Disease Markers

Disease Markers / 2009 / Article
Special Issue

Circulating Biomarkers in Cardiovascular Disease

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Open Access

Volume 26 |Article ID 436740 | 12 pages | https://doi.org/10.3233/DMA-2009-0635

Myocardial Biomarkers for Prediction of Cardiovascular Disease

Received15 Sep 2009
Accepted15 Sep 2009

Abstract

The identification of those persons in the population who have the highest risk of future cardiovascular events is important for targeting intensive preventive efforts. This can be reliably done using a handful of long since established risk factors. The unmet need for new molecular biomarkers for prediction of cardiovascular events in the general population is therefore low. In order for a new biomarker to be used clinically for risk prediction, a statistically significant association of levels of the biomarker to adverse outcome is not enough, but the biomarker should also be demonstrated to add discriminative capacity beyond established risk factors. In contrast to the limited value of new biomarkers for risk prediction, their usefulness for unraveling the pathophysiology of cardiovascular disease is large. The myocardium is the source of a vast number of interesting biomarkers, of which a few may be useful for risk prediction in the general population. Two of these, troponin-I and the N-terminal fragment of brain natriuretic peptide, have passed tests of added discriminatory value. Numerous other biomarkers produced by cardiomyocytes or non-cardiomyocytes in the myocardium are promising, and if they are not proven useful for risk prediction, they will unquestionably enhance our understanding of cardiovascular disease.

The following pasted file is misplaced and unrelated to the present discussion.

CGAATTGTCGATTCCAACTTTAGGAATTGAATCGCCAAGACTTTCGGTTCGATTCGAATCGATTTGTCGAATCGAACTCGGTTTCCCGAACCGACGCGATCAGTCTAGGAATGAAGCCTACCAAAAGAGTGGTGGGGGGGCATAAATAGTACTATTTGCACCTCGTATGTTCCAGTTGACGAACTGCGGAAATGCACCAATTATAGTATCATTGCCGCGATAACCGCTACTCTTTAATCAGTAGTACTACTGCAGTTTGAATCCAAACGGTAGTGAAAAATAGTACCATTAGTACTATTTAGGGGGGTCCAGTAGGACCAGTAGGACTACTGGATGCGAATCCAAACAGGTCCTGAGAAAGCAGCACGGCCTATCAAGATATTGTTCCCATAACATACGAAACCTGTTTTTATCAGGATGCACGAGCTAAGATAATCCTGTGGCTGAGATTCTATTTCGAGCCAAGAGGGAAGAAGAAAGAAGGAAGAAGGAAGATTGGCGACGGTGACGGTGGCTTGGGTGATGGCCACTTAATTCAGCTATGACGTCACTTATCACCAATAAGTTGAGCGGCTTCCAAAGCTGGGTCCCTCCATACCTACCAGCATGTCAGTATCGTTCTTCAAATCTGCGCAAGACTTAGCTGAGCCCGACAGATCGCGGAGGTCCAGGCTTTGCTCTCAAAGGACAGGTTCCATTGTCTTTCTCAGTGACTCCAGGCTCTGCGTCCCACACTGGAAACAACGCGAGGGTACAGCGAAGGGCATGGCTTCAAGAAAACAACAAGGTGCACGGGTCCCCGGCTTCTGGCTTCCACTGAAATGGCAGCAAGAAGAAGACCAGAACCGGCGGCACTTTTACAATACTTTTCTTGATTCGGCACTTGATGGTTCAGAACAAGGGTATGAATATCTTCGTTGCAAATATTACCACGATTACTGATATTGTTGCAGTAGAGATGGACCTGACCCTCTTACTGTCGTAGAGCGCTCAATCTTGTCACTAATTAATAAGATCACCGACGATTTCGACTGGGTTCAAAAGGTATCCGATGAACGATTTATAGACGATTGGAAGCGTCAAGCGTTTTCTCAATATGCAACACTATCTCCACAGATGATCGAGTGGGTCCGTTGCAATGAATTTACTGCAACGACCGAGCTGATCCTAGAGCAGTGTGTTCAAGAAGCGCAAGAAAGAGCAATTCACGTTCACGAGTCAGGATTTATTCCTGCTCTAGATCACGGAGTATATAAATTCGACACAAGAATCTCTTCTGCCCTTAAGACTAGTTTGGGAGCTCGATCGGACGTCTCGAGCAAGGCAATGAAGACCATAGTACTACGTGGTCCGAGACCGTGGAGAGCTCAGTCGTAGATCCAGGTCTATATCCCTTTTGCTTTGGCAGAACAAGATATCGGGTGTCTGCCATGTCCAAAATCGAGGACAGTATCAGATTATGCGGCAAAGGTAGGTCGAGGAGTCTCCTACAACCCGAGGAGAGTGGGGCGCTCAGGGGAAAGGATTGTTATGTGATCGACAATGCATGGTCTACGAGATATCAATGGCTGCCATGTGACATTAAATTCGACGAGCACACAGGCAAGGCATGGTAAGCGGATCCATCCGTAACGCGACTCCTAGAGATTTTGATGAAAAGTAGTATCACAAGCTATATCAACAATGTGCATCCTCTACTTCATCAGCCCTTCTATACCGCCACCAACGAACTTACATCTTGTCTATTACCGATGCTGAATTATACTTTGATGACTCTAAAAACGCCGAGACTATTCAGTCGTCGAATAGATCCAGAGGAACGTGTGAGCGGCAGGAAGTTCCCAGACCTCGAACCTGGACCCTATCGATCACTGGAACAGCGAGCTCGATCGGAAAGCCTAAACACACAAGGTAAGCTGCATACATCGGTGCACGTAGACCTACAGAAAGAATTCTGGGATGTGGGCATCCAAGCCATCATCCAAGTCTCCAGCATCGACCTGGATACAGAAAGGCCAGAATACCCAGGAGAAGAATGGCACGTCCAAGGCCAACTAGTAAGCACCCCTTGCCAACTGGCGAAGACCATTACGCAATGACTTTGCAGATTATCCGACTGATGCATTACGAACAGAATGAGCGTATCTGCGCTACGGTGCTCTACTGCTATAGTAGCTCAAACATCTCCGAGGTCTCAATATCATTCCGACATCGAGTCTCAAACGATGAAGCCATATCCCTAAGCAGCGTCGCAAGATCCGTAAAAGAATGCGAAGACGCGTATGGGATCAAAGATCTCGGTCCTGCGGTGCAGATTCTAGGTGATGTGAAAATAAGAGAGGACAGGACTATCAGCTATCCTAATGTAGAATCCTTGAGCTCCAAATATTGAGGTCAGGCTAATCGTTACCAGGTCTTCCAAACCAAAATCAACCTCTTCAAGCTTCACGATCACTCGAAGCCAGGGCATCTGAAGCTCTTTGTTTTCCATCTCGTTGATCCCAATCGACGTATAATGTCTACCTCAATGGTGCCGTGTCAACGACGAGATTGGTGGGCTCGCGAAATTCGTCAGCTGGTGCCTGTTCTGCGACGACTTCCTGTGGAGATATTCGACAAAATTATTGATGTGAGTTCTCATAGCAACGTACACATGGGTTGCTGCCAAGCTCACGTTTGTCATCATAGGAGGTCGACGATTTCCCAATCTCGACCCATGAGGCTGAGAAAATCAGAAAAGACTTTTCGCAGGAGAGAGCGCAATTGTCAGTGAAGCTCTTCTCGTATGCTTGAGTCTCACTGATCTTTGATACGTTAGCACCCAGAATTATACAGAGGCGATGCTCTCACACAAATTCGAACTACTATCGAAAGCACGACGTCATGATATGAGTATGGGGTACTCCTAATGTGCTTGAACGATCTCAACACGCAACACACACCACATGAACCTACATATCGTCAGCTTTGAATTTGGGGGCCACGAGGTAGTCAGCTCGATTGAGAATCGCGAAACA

Copyright © 2009 Hindawi Publishing Corporation. This is an open access article distributed under the Creative Commons Attribution License, which permits unrestricted use, distribution, and reproduction in any medium, provided the original work is properly cited.


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